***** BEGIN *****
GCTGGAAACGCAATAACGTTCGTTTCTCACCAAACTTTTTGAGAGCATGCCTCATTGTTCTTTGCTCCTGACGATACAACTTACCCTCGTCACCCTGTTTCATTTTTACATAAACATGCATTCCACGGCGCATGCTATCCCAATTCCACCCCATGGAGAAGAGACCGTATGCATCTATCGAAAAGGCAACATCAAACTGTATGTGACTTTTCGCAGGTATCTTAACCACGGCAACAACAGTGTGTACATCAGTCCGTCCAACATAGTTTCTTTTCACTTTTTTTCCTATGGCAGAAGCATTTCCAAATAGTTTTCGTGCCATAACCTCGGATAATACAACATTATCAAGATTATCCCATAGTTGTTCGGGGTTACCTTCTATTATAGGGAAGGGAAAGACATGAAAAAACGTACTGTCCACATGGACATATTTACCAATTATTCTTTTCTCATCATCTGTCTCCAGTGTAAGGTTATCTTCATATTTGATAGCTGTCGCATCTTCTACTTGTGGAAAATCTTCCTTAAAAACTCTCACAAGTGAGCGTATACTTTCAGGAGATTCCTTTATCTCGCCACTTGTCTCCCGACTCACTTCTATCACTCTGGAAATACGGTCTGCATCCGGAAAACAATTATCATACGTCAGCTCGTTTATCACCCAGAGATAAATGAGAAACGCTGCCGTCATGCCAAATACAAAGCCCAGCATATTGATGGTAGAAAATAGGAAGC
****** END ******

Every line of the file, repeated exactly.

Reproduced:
GCTGGAAACGCAATAACGTTCGTTTCTCACCAAACTTTTTGAGAGCATGCCTCATTGTTCTTTGCTCCTGACGATACAACTTACCCTCGTCACCCTGTTTCATTTTTACATAAACATGCATTCCACGGCGCATGCTATCCCAATTCCACCCCATGGAGAAGAGACCGTATGCATCTATCGAAAAGGCAACATCAAACTGTATGTGACTTTTCGCAGGTATCTTAACCACGGCAACAACAGTGTGTACATCAGTCCGTCCAACATAGTTTCTTTTCACTTTTTTTCCTATGGCAGAAGCATTTCCAAATAGTTTTCGTGCCATAACCTCGGATAATACAACATTATCAAGATTATCCCATAGTTGTTCGGGGTTACCTTCTATTATAGGGAAGGGAAAGACATGAAAAAACGTACTGTCCACATGGACATATTTACCAATTATTCTTTTCTCATCATCTGTCTCCAGTGTAAGGTTATCTTCATATTTGATAGCTGTCGCATCTTCTACTTGTGGAAAATCTTCCTTAAAAACTCTCACAAGTGAGCGTATACTTTCAGGAGATTCCTTTATCTCGCCACTTGTCTCCCGACTCACTTCTATCACTCTGGAAATACGGTCTGCATCCGGAAAACAATTATCATACGTCAGCTCGTTTATCACCCAGAGATAAATGAGAAACGCTGCCGTCATGCCAAATACAAAGCCCAGCATATTGATGGTAGAAAATAGGAAGC